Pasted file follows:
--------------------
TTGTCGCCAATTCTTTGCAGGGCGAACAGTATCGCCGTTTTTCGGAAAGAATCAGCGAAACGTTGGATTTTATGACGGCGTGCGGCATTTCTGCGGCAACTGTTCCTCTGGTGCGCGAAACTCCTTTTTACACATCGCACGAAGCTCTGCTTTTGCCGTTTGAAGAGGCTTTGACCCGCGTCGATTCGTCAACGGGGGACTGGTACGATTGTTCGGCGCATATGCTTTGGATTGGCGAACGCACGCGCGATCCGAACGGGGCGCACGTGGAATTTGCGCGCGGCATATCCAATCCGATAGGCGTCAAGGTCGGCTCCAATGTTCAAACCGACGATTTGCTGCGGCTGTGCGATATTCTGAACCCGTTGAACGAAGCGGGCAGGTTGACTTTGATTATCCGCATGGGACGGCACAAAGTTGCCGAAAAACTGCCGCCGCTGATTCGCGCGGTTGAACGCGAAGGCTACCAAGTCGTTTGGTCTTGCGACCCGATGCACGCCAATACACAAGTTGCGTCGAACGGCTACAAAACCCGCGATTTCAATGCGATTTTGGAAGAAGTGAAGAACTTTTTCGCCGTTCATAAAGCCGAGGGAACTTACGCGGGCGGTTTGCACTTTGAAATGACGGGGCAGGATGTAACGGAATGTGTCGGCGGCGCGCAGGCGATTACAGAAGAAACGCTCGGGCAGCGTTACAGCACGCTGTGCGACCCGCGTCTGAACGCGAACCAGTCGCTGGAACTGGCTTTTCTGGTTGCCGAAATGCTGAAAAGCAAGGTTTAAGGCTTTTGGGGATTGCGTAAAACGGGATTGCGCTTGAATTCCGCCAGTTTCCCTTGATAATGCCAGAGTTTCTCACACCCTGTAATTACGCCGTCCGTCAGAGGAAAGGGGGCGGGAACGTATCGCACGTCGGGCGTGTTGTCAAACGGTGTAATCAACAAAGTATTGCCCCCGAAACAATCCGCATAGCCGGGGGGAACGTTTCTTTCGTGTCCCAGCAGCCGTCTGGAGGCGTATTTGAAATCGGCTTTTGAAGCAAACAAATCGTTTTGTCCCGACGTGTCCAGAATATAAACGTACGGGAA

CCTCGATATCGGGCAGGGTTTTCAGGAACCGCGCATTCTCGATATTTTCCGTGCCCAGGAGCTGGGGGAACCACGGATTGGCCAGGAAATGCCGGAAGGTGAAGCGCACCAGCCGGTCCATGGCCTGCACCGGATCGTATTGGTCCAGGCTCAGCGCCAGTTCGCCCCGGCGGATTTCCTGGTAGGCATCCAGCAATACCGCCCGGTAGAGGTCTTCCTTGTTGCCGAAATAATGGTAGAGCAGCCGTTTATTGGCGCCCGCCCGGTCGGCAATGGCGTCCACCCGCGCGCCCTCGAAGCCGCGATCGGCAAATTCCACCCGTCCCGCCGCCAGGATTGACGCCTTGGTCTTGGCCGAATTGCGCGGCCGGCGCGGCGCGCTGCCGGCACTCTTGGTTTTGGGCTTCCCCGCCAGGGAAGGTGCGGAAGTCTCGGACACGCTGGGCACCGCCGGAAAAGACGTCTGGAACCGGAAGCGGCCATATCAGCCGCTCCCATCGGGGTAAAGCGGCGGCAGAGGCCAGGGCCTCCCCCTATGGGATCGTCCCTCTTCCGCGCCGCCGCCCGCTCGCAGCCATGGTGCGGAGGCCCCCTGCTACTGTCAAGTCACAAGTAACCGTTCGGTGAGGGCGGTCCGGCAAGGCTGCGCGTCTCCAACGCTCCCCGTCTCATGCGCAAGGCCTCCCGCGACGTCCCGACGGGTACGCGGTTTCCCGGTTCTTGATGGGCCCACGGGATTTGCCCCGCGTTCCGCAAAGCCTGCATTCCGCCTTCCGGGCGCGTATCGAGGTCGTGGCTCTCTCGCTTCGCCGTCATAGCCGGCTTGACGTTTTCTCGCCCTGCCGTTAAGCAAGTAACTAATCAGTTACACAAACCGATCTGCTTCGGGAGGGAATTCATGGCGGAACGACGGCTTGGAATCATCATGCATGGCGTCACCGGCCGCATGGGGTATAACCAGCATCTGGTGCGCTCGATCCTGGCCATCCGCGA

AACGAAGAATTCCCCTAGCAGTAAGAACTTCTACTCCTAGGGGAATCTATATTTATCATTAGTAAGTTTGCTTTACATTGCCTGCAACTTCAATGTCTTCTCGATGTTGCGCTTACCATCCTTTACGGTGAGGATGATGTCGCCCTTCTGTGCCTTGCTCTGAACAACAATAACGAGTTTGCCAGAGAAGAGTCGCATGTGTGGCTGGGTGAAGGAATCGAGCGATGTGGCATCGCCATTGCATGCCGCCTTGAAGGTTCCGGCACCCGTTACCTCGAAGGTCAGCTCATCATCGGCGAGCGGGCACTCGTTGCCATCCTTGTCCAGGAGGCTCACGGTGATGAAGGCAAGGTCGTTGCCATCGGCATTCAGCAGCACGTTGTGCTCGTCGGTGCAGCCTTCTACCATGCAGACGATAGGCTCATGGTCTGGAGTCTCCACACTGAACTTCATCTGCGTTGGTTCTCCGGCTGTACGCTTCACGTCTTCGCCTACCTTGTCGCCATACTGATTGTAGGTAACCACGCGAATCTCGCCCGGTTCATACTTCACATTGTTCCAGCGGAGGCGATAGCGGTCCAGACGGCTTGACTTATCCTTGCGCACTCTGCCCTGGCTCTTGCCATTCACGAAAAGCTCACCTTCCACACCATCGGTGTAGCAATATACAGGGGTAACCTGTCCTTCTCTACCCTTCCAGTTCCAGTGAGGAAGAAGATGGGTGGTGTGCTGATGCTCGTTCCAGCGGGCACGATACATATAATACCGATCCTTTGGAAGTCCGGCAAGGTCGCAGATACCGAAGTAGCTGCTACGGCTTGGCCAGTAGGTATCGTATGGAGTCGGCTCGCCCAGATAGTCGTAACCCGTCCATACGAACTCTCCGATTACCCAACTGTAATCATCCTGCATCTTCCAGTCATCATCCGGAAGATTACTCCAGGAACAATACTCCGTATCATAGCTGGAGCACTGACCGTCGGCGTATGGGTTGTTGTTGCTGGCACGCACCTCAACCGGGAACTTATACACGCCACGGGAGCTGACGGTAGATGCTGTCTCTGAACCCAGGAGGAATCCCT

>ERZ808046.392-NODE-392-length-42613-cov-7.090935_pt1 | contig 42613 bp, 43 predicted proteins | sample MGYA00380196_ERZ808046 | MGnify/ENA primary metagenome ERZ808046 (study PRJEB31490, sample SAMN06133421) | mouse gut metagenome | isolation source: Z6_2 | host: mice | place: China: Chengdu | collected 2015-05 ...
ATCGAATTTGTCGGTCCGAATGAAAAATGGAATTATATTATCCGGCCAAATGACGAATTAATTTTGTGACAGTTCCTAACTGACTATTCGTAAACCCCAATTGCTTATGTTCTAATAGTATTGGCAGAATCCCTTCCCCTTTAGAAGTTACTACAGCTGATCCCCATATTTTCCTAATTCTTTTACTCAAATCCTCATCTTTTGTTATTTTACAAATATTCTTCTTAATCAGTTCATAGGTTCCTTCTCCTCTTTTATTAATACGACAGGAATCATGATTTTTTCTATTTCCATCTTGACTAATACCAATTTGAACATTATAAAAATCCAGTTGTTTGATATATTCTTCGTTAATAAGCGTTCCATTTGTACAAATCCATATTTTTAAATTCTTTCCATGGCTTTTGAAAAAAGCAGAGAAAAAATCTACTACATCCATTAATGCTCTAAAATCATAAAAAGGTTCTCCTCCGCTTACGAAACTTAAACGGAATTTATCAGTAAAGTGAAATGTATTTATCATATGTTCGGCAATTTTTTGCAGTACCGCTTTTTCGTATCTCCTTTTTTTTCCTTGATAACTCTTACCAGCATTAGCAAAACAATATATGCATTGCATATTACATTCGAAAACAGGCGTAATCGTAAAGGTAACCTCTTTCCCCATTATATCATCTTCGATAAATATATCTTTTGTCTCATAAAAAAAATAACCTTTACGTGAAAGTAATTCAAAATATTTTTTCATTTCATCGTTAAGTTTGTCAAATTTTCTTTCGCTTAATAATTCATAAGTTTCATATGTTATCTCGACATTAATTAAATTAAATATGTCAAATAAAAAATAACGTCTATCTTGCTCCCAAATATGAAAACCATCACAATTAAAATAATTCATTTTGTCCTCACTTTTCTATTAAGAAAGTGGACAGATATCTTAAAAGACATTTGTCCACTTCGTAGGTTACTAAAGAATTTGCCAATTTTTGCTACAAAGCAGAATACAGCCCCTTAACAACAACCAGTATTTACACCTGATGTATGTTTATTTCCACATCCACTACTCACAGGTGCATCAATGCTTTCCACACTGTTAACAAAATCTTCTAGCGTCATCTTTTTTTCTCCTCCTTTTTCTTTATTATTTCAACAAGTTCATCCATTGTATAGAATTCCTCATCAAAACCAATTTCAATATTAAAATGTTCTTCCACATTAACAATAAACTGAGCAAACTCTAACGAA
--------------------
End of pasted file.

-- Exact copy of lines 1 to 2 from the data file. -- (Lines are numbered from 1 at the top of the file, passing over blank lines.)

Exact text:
TTGTCGCCAATTCTTTGCAGGGCGAACAGTATCGCCGTTTTTCGGAAAGAATCAGCGAAACGTTGGATTTTATGACGGCGTGCGGCATTTCTGCGGCAACTGTTCCTCTGGTGCGCGAAACTCCTTTTTACACATCGCACGAAGCTCTGCTTTTGCCGTTTGAAGAGGCTTTGACCCGCGTCGATTCGTCAACGGGGGACTGGTACGATTGTTCGGCGCATATGCTTTGGATTGGCGAACGCACGCGCGATCCGAACGGGGCGCACGTGGAATTTGCGCGCGGCATATCCAATCCGATAGGCGTCAAGGTCGGCTCCAATGTTCAAACCGACGATTTGCTGCGGCTGTGCGATATTCTGAACCCGTTGAACGAAGCGGGCAGGTTGACTTTGATTATCCGCATGGGACGGCACAAAGTTGCCGAAAAACTGCCGCCGCTGATTCGCGCGGTTGAACGCGAAGGCTACCAAGTCGTTTGGTCTTGCGACCCGATGCACGCCAATACACAAGTTGCGTCGAACGGCTACAAAACCCGCGATTTCAATGCGATTTTGGAAGAAGTGAAGAACTTTTTCGCCGTTCATAAAGCCGAGGGAACTTACGCGGGCGGTTTGCACTTTGAAATGACGGGGCAGGATGTAACGGAATGTGTCGGCGGCGCGCAGGCGATTACAGAAGAAACGCTCGGGCAGCGTTACAGCACGCTGTGCGACCCGCGTCTGAACGCGAACCAGTCGCTGGAACTGGCTTTTCTGGTTGCCGAAATGCTGAAAAGCAAGGTTTAAGGCTTTTGGGGATTGCGTAAAACGGGATTGCGCTTGAATTCCGCCAGTTTCCCTTGATAATGCCAGAGTTTCTCACACCCTGTAATTACGCCGTCCGTCAGAGGAAAGGGGGCGGGAACGTATCGCACGTCGGGCGTGTTGTCAAACGGTGTAATCAACAAAGTATTGCCCCCGAAACAATCCGCATAGCCGGGGGGAACGTTTCTTTCGTGTCCCAGCAGCCGTCTGGAGGCGTATTTGAAATCGGCTTTTGAAGCAAACAAATCGTTTTGTCCCGACGTGTCCAGAATATAAACGTACGGGAA

CCTCGATATCGGGCAGGGTTTTCAGGAACCGCGCATTCTCGATATTTTCCGTGCCCAGGAGCTGGGGGAACCACGGATTGGCCAGGAAATGCCGGAAGGTGAAGCGCACCAGCCGGTCCATGGCCTGCACCGGATCGTATTGGTCCAGGCTCAGCGCCAGTTCGCCCCGGCGGATTTCCTGGTAGGCATCCAGCAATACCGCCCGGTAGAGGTCTTCCTTGTTGCCGAAATAATGGTAGAGCAGCCGTTTATTGGCGCCCGCCCGGTCGGCAATGGCGTCCACCCGCGCGCCCTCGAAGCCGCGATCGGCAAATTCCACCCGTCCCGCCGCCAGGATTGACGCCTTGGTCTTGGCCGAATTGCGCGGCCGGCGCGGCGCGCTGCCGGCACTCTTGGTTTTGGGCTTCCCCGCCAGGGAAGGTGCGGAAGTCTCGGACACGCTGGGCACCGCCGGAAAAGACGTCTGGAACCGGAAGCGGCCATATCAGCCGCTCCCATCGGGGTAAAGCGGCGGCAGAGGCCAGGGCCTCCCCCTATGGGATCGTCCCTCTTCCGCGCCGCCGCCCGCTCGCAGCCATGGTGCGGAGGCCCCCTGCTACTGTCAAGTCACAAGTAACCGTTCGGTGAGGGCGGTCCGGCAAGGCTGCGCGTCTCCAACGCTCCCCGTCTCATGCGCAAGGCCTCCCGCGACGTCCCGACGGGTACGCGGTTTCCCGGTTCTTGATGGGCCCACGGGATTTGCCCCGCGTTCCGCAAAGCCTGCATTCCGCCTTCCGGGCGCGTATCGAGGTCGTGGCTCTCTCGCTTCGCCGTCATAGCCGGCTTGACGTTTTCTCGCCCTGCCGTTAAGCAAGTAACTAATCAGTTACACAAACCGATCTGCTTCGGGAGGGAATTCATGGCGGAACGACGGCTTGGAATCATCATGCATGGCGTCACCGGCCGCATGGGGTATAACCAGCATCTGGTGCGCTCGATCCTGGCCATCCGCGA